An independent investigation is needed into England’s children’s homes which are failing to manage and protect youngsters who run away or go missing, MPs and peers have said.
The report by parliamentarians also called for urgent action to prevent children being sent to live in areas up to hundreds of miles from their family, which is believed to be a major factor in causing some of them to run away.
Labour MP Ann Coffey, chairwoman of the all-party parliamentary group (APPG) for runaway and missing children and adults, said the issue of children who go missing from care was a “scandal”.
As well as the investigation and urgent action on “out of borough placements”, the joint report by two APPGs calls for a scorecard system to rate local authorities, an end to barriers which prevent police knowing the location of children’s homes and a new system for reporting runaways from care.
The report recommends that more weighting should be given to the management of missing incidents in Ofsted’s inspections.
The inquiry also highlights a lack of training for professionals. One practitioner told the inquiry: “You can have someone looking after a young person who, the day before, their experience may have been working at a deli counter in Asda.”
The joint report by Ms Coffey’s group and the APPG for looked after children and care leavers follows the jailing of a sex abuse ring in Rochdale which preyed on vulnerable girls.
Only one of the girls was in care at the time of the abuse but all were said to have been known to social services at some point in their childhood.
Ms Coffey said: “There is a scandal going on in England involving children missing from care and until recent cases of child sexual exploitation in Rochdale and other places put the spotlight on this issue, it was pretty much going unnoticed.
“This inquiry has revealed the widespread concern that what we have in place at the moment falls dramatically short of what is needed to protect some of society’s most vulnerable children.
“We know that dangerous predators are exploiting large gaps in the system and targeting children.
“Our inquiry has demonstrated how the system is far from fit for purpose and needs an urgent rethink to address these failings.”
The Earl of Listowel, vice chairman of the APPG for looked after children and care leavers, said: “The inquiry recognises that there are examples of excellent children’s homes and that for some children this is sometimes the most appropriate option.
“But the great variability of standards and the generally very low level of qualifications of staff need urgent remedy.
“As the recent Rochdale case has clearly demonstrated, it is essential that no stone is left unturned when it comes to the care and protection of some of this country’s most vulnerable children.”
There are 65,520 children in local authority care in England and an estimated 100,000 children run away either from care or their own homes each year.
An Ofsted spokesman said: “Ofsted welcomes this thoughtful and comprehensive report. There is no doubt that the system is currently failing some very vulnerable children.
“In its inspections of children’s homes, Ofsted regards the issue of missing children as one of the main indicators of the quality of care.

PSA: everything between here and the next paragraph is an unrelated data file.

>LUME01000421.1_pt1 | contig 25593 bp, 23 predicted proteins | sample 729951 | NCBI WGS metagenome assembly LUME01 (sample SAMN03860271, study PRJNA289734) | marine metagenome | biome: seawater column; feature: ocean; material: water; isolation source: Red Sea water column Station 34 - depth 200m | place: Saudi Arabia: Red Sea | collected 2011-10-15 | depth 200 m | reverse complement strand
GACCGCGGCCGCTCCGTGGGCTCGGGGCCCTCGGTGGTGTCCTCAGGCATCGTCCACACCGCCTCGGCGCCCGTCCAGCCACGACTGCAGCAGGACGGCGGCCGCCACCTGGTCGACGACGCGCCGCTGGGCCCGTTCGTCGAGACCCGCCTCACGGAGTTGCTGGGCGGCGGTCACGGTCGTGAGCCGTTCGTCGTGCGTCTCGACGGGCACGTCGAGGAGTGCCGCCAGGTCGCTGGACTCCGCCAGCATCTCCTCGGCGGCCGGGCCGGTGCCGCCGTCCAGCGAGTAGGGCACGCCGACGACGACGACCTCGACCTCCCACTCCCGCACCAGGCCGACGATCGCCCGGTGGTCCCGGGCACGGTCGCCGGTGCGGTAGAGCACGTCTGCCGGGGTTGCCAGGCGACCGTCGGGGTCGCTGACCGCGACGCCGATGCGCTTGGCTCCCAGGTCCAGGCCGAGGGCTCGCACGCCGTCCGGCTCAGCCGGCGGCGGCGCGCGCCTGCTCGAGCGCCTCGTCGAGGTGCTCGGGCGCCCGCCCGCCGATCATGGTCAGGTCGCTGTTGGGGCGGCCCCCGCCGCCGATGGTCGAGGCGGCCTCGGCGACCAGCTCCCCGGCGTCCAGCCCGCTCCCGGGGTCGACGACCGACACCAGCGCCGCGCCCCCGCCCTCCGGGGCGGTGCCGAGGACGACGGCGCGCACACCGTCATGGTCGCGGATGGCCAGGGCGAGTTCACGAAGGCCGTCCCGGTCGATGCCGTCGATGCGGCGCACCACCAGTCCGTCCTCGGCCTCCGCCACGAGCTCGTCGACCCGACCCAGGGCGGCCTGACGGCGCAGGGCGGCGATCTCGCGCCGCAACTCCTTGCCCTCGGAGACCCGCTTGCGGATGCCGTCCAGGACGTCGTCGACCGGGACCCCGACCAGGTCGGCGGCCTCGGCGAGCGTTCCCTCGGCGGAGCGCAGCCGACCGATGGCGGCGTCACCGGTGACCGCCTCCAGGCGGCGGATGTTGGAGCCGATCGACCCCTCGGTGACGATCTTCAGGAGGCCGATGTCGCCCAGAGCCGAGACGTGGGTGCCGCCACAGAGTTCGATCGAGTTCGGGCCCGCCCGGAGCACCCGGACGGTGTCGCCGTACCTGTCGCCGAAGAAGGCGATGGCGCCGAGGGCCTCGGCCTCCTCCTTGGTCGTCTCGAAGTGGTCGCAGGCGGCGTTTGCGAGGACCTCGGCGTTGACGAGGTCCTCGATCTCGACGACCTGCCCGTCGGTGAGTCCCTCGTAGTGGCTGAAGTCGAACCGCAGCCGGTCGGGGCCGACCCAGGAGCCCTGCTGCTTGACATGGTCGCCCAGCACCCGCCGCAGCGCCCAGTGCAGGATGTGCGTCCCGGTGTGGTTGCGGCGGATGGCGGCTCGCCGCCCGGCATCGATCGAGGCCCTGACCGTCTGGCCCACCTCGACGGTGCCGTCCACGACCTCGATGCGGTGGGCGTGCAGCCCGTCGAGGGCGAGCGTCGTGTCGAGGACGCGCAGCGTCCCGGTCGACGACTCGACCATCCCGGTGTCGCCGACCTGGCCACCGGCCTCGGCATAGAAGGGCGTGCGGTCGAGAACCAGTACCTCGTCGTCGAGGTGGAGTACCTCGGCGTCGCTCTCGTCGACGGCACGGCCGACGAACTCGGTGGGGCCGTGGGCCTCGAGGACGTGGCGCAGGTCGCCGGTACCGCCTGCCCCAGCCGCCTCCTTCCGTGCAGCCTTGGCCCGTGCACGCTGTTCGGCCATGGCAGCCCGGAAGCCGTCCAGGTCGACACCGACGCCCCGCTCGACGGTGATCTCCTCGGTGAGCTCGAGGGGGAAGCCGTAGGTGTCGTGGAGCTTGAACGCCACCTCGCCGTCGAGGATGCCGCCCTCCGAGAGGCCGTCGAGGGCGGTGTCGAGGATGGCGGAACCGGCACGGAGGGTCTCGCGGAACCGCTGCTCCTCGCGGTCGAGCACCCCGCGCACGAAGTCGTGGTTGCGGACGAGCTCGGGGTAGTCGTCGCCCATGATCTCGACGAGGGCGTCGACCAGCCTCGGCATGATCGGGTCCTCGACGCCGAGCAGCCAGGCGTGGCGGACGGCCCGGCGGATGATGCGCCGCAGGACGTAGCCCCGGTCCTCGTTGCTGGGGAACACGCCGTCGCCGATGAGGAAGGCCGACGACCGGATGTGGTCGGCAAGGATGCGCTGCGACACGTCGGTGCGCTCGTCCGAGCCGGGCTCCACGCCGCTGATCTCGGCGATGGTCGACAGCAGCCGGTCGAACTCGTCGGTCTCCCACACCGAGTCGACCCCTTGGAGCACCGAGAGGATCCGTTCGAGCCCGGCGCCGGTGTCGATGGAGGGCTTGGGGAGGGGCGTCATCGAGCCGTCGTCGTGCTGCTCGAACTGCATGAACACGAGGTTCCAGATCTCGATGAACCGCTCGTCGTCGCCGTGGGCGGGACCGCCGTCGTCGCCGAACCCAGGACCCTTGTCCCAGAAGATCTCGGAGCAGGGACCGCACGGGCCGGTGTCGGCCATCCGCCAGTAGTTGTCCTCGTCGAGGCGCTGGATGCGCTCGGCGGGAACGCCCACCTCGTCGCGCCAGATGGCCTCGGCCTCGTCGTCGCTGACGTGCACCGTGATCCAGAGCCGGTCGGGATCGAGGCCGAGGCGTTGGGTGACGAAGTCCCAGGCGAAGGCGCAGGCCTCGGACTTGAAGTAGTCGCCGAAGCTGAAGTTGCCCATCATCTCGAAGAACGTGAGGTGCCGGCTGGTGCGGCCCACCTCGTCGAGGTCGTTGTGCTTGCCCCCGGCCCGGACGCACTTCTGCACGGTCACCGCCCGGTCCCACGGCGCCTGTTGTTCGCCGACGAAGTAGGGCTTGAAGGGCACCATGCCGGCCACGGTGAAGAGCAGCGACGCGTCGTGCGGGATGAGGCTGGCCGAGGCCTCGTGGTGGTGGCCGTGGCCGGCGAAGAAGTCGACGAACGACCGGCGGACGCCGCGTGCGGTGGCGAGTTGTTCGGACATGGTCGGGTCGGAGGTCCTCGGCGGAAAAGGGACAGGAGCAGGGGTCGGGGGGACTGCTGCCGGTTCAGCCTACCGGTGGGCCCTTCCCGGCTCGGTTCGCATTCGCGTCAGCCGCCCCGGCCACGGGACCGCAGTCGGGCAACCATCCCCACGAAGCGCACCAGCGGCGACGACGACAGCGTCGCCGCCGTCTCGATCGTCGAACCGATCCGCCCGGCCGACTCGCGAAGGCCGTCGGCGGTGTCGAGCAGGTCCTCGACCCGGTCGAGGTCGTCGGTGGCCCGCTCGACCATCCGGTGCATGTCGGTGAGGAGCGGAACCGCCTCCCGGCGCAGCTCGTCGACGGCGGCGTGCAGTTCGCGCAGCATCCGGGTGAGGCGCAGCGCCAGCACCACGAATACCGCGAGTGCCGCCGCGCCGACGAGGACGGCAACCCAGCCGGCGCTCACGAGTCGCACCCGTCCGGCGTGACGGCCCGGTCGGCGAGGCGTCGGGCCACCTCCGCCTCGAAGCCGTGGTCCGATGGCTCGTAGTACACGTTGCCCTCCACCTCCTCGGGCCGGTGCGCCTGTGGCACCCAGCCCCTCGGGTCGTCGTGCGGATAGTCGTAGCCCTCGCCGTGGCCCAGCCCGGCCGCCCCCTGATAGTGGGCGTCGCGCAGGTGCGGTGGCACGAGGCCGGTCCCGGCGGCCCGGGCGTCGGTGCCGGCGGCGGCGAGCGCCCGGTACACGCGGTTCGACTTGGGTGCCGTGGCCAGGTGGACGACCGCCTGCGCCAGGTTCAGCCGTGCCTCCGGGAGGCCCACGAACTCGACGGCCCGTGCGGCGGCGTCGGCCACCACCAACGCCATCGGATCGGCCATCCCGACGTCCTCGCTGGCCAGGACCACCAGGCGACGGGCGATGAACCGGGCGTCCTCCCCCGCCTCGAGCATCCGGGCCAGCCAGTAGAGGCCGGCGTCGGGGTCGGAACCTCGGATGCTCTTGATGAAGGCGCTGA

“The inquiry rightly highlights the barriers which prevent us sharing information about the location of children’s homes with local police forces.
“The regulations in force specifically prohibit us from sharing that information with anybody except local councils. We agree that this is something that the Government needs to consider changing.”
Matthew Reed, chief executive of charity The Children’s Society, said: “It is unacceptable that some of this country’s most vulnerable children are being completely let down by the very systems that should be there to protect them from these shocking crimes.
“Our own research shows that a quarter of the 100,000 children who run away from care or home each year are at serious risk of harm.
“It is critical that all areas of the country have a safety net in place, so that every time a child goes missing from care they are protected from sexual exploitation, trafficking and other shocking crimes.”
Children’s Minister Tim Loughton said: “This report goes right to the heart of some serious weaknesses in the current system, which leave far too many of the most vulnerable children in society exposed to harm and danger.
“It is completely unacceptable that existing rules are simply being ignored and that, frankly, some local authorities and children’s homes are letting down children by failing to act as a proper ‘parent’. We are looking in detail at all the issues raised and will set out urgent next steps in the coming weeks.”
Barnardo’s chief executive, Anne Marie Carrie, said: “We are concerned that the care system risks failing some of our most vulnerable children by inadequately protecting them from being preyed upon by abusers.
“Barnardo’s is piloting a ground breaking new scheme with specially trained and highly supported foster carers to offer alternative safe accommodation to victims of sexual exploitation and trafficking.
“Other, more extreme alternatives such as locking children up in secure accommodation for their own protection should only ever be used as a last resort, as this risks further harm by effectively punishing the victim.”